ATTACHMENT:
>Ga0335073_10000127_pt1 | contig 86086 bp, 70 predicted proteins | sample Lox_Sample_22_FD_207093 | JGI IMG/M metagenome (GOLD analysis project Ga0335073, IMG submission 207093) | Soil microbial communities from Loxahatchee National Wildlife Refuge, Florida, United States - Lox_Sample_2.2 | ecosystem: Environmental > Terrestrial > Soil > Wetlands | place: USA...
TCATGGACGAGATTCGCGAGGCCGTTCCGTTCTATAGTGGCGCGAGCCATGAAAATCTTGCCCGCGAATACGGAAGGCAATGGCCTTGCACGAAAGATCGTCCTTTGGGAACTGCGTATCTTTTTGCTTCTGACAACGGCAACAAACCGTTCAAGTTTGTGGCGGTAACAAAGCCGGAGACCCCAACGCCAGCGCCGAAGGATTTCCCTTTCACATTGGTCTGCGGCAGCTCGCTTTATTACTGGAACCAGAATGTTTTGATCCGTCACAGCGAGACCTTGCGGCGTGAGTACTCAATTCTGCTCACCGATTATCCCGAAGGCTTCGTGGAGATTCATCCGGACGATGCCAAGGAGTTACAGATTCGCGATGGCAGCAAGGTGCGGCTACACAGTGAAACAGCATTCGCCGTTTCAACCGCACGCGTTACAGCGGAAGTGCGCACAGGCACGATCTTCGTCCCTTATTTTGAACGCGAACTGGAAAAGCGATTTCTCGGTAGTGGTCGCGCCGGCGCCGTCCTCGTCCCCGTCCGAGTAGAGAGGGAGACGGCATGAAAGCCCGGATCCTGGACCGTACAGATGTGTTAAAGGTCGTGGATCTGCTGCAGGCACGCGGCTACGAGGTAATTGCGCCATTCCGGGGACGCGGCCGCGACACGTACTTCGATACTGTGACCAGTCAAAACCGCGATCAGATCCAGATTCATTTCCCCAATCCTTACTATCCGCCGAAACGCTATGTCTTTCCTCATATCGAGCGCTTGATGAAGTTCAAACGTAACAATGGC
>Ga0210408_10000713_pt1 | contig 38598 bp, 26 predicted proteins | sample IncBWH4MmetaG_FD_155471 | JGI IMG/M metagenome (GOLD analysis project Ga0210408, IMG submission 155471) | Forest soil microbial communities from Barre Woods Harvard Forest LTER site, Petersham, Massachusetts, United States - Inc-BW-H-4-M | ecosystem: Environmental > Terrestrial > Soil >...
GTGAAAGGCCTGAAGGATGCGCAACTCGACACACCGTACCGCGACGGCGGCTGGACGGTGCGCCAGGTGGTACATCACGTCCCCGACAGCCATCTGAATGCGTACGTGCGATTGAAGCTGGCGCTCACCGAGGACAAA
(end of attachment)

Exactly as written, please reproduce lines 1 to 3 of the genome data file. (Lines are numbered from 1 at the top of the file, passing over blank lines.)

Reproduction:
>Ga0335073_10000127_pt1 | contig 86086 bp, 70 predicted proteins | sample Lox_Sample_22_FD_207093 | JGI IMG/M metagenome (GOLD analysis project Ga0335073, IMG submission 207093) | Soil microbial communities from Loxahatchee National Wildlife Refuge, Florida, United States - Lox_Sample_2.2 | ecosystem: Environmental > Terrestrial > Soil > Wetlands | place: USA...
TCATGGACGAGATTCGCGAGGCCGTTCCGTTCTATAGTGGCGCGAGCCATGAAAATCTTGCCCGCGAATACGGAAGGCAATGGCCTTGCACGAAAGATCGTCCTTTGGGAACTGCGTATCTTTTTGCTTCTGACAACGGCAACAAACCGTTCAAGTTTGTGGCGGTAACAAAGCCGGAGACCCCAACGCCAGCGCCGAAGGATTTCCCTTTCACATTGGTCTGCGGCAGCTCGCTTTATTACTGGAACCAGAATGTTTTGATCCGTCACAGCGAGACCTTGCGGCGTGAGTACTCAATTCTGCTCACCGATTATCCCGAAGGCTTCGTGGAGATTCATCCGGACGATGCCAAGGAGTTACAGATTCGCGATGGCAGCAAGGTGCGGCTACACAGTGAAACAGCATTCGCCGTTTCAACCGCACGCGTTACAGCGGAAGTGCGCACAGGCACGATCTTCGTCCCTTATTTTGAACGCGAACTGGAAAAGCGATTTCTCGGTAGTGGTCGCGCCGGCGCCGTCCTCGTCCCCGTCCGAGTAGAGAGGGAGACGGCATGAAAGCCCGGATCCTGGACCGTACAGATGTGTTAAAGGTCGTGGATCTGCTGCAGGCACGCGGCTACGAGGTAATTGCGCCATTCCGGGGACGCGGCCGCGACACGTACTTCGATACTGTGACCAGTCAAAACCGCGATCAGATCCAGATTCATTTCCCCAATCCTTACTATCCGCCGAAACGCTATGTCTTTCCTCATATCGAGCGCTTGATGAAGTTCAAACGTAACAATGGC
>Ga0210408_10000713_pt1 | contig 38598 bp, 26 predicted proteins | sample IncBWH4MmetaG_FD_155471 | JGI IMG/M metagenome (GOLD analysis project Ga0210408, IMG submission 155471) | Forest soil microbial communities from Barre Woods Harvard Forest LTER site, Petersham, Massachusetts, United States - Inc-BW-H-4-M | ecosystem: Environmental > Terrestrial > Soil >...